Balancing GI Bacteria with Probiotics

You’ve heard all about them, or seen them advertised in your food: yogurt, sauerkraut, and even pickles! But what are they exactly? And why are they good for you? Read on to find out!

Probiotics are live microorganisms that can give beneficial effects to the host (what these benefits are will be discussed later on). Now this may sound kind of gross, but you have thousands of microorganisms living in your gastrointestinal tract already! These microorganisms help us in numerous ways, such as helping our vitamin intake and making sure that malignant bacteria don’t take over our intestines. They even do all these at the low cost of digesting food that we can’t digest ourselves such as cellulose.

But if we already have beneficial microorganisms in our gastrointestinal tract, why do we need probiotics?

The simple fact of the matter is that the food that we consume everyday has bacteria on it in some form. These bacteria can be harmful or beneficial, but it’s nearly impossible to make a food completely sterile. Instead food is cooked and handled to a level where it’s “acceptable;” in other words, the amount of bacteria on the food won’t make you sick because there’s too little, or it’s weakened.

With bacteria making its way into our gastrointestinal system, every day it’s important that there’s a balance. This is where probiotics come in. Probiotics can make it harder for malignant bacteria to grow by competitive inhibition—think of it like there’s only room for one car in a driveway, so if the beneficial bacteria are thriving the malignant bacteria have no chance to set up.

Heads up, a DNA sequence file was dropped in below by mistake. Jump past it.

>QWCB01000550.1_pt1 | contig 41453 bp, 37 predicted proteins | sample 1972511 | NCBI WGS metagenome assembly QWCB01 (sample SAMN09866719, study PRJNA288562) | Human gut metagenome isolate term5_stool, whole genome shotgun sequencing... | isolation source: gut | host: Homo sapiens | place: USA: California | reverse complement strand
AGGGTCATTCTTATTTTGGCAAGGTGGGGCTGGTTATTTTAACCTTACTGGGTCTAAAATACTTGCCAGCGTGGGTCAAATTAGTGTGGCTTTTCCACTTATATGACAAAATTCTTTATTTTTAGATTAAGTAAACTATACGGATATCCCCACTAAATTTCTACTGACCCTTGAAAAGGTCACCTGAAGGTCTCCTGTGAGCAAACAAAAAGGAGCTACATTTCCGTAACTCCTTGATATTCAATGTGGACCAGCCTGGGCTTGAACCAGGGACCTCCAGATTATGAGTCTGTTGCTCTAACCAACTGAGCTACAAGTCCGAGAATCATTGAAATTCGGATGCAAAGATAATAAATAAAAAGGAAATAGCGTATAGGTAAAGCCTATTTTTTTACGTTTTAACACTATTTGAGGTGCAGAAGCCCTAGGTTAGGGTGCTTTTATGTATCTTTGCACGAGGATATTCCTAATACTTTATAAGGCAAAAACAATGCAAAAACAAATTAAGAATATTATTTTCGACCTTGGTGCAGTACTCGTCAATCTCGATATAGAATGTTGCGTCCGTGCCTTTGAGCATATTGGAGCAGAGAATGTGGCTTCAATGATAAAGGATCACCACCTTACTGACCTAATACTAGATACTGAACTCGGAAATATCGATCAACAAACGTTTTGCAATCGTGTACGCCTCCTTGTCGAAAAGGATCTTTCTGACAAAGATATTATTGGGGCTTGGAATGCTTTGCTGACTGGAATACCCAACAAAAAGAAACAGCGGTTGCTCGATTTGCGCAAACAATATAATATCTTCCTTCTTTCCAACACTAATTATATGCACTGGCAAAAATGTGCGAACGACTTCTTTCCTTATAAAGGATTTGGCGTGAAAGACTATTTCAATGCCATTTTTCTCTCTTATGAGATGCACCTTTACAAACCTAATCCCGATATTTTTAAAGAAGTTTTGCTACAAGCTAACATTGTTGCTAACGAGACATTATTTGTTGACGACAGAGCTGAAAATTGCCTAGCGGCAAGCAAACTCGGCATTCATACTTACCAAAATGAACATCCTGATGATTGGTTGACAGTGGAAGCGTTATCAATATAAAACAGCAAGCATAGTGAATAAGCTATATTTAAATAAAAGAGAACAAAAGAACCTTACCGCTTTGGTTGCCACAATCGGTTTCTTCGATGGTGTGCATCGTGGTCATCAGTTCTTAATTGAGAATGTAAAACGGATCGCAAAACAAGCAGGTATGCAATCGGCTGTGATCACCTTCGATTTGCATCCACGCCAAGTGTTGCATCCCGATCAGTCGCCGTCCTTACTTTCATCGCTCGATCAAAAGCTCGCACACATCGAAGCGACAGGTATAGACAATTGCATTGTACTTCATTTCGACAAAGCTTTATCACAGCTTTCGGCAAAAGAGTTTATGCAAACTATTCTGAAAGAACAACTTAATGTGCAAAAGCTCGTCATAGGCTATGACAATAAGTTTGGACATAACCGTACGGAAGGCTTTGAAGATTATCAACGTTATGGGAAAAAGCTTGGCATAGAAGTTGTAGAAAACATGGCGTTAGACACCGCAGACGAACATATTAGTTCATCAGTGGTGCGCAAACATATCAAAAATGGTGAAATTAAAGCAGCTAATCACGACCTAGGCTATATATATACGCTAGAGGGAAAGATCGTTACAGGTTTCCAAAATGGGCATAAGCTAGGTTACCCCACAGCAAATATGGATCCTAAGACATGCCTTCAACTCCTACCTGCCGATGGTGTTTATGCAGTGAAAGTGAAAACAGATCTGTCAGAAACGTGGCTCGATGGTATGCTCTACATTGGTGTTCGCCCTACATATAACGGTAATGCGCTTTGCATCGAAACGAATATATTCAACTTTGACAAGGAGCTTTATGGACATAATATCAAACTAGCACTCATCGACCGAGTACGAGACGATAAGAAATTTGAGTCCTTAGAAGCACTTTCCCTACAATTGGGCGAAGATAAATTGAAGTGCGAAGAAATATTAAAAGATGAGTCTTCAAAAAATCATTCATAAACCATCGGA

This is why sometimes after taking antibiotics you might experience an upset stomach or diarrhea as the antibiotics not only kill the harmful bacteria but the beneficial bacteria in your intestines as well. Taking probiotics in a case like this may help to reduce the amount of discomfort as the result of antibiotics.

However, this isn’t the only potential benefit of probiotics. Currently, there is research being done that may prove that people with lactose intolerance can benefit from certain probiotics as the beneficial bacteria will partially digest the lactose, thus lessening the physiological response of lactose.  Animal studies have also been shown that probiotics may help lower cholesterol by possibly limiting its re-absorption into the bloodstream.

While much of the other benefits of probiotics are being investigated (there are even claims it can be preventative against colon cancer), there are many ways currently to get probiotics into your diet today. While the most widely known food to contain probiotics is yogurt, here are some of the other foods that can be beneficial to your intestines:

  • Dark chocolate
  • Miso Soup
  • Sauerkraut
  • Kimchi

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  1. Thank you for putting Dark Chocolate on the list. I have to be careful with yogurt because it is really high in sugars, even the plain ones. I did find one that has 9g but it was really gross.

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